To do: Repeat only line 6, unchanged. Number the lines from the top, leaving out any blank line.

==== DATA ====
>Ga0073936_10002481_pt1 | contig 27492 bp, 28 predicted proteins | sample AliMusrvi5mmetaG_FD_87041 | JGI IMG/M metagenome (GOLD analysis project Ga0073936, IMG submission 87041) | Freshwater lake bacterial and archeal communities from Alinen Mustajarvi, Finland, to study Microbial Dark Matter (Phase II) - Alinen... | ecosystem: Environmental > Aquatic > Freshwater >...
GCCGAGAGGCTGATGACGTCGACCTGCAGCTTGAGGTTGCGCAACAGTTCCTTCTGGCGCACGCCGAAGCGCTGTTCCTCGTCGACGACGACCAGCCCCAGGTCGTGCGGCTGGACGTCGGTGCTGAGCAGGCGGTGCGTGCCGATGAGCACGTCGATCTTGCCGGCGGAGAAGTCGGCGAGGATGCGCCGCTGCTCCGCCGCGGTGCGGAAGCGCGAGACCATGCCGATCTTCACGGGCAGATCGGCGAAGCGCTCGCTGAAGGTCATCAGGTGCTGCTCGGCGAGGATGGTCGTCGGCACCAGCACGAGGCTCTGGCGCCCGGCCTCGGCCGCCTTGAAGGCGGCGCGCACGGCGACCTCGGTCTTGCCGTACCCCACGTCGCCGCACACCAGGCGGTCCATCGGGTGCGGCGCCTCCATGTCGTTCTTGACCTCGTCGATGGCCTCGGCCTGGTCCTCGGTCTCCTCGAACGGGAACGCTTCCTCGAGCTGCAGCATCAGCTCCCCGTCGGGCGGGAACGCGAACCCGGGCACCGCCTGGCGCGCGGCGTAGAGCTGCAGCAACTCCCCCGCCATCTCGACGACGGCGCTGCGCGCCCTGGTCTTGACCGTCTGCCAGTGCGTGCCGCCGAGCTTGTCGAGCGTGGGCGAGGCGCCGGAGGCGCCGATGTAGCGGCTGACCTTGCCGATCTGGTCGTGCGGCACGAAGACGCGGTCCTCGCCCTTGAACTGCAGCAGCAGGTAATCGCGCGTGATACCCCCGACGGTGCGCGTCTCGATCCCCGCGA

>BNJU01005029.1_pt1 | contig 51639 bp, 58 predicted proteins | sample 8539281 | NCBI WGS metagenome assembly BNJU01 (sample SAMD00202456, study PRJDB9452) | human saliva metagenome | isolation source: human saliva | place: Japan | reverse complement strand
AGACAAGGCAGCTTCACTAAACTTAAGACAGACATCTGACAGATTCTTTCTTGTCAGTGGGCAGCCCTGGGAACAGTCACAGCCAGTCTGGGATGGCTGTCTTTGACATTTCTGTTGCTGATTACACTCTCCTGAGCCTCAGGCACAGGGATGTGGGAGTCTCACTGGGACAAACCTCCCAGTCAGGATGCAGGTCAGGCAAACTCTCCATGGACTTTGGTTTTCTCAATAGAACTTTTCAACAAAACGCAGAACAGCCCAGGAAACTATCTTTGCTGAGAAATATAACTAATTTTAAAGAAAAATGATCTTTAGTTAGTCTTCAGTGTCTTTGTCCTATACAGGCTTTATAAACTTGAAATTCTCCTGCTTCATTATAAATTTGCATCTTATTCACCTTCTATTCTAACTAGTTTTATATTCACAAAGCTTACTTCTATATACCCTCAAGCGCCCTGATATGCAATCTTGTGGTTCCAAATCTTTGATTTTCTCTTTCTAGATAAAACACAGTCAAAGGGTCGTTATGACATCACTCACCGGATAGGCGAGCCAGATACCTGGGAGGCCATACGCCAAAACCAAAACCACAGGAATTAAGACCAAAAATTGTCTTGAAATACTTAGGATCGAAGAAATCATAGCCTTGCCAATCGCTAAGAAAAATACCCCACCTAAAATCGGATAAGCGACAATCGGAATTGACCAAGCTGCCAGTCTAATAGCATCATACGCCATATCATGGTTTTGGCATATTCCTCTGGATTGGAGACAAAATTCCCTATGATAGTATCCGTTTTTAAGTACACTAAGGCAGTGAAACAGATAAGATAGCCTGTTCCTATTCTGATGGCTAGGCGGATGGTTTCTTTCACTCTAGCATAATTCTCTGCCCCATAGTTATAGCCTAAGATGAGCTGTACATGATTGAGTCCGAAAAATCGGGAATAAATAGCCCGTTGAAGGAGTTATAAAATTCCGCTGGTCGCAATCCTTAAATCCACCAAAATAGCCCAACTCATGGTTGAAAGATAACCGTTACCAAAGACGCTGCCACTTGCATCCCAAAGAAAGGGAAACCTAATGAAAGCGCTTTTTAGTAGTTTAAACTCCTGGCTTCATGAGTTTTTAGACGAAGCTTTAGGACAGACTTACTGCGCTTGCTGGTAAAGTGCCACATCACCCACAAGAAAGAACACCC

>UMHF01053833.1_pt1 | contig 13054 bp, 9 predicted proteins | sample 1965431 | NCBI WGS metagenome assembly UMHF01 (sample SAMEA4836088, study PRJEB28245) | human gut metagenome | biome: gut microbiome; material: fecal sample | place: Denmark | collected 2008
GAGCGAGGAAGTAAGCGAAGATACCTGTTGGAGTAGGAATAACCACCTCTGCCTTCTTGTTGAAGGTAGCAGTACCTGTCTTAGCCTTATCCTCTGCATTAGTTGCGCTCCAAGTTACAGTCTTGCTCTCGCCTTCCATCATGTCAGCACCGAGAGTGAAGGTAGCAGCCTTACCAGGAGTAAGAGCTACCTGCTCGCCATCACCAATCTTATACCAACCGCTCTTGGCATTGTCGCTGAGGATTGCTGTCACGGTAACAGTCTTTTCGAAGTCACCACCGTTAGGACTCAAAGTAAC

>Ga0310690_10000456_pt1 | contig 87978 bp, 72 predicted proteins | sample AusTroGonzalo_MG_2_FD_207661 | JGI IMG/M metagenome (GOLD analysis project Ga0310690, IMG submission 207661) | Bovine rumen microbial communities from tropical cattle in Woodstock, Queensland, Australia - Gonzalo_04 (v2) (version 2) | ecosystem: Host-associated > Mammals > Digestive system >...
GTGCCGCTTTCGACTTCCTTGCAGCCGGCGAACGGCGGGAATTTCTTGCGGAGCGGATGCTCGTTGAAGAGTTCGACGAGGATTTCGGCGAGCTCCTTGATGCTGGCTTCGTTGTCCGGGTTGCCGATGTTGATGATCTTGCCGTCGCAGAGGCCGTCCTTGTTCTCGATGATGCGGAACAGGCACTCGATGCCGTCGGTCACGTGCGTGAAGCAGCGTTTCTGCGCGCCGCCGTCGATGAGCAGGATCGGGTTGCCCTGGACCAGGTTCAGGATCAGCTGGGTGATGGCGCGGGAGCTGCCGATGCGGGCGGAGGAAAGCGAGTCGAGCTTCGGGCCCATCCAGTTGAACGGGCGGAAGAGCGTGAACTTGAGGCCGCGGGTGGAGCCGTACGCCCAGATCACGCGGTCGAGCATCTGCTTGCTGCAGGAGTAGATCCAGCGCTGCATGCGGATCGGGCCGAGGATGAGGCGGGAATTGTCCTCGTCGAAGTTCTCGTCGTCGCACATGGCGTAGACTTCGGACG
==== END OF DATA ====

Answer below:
GAGCGAGGAAGTAAGCGAAGATACCTGTTGGAGTAGGAATAACCACCTCTGCCTTCTTGTTGAAGGTAGCAGTACCTGTCTTAGCCTTATCCTCTGCATTAGTTGCGCTCCAAGTTACAGTCTTGCTCTCGCCTTCCATCATGTCAGCACCGAGAGTGAAGGTAGCAGCCTTACCAGGAGTAAGAGCTACCTGCTCGCCATCACCAATCTTATACCAACCGCTCTTGGCATTGTCGCTGAGGATTGCTGTCACGGTAACAGTCTTTTCGAAGTCACCACCGTTAGGACTCAAAGTAAC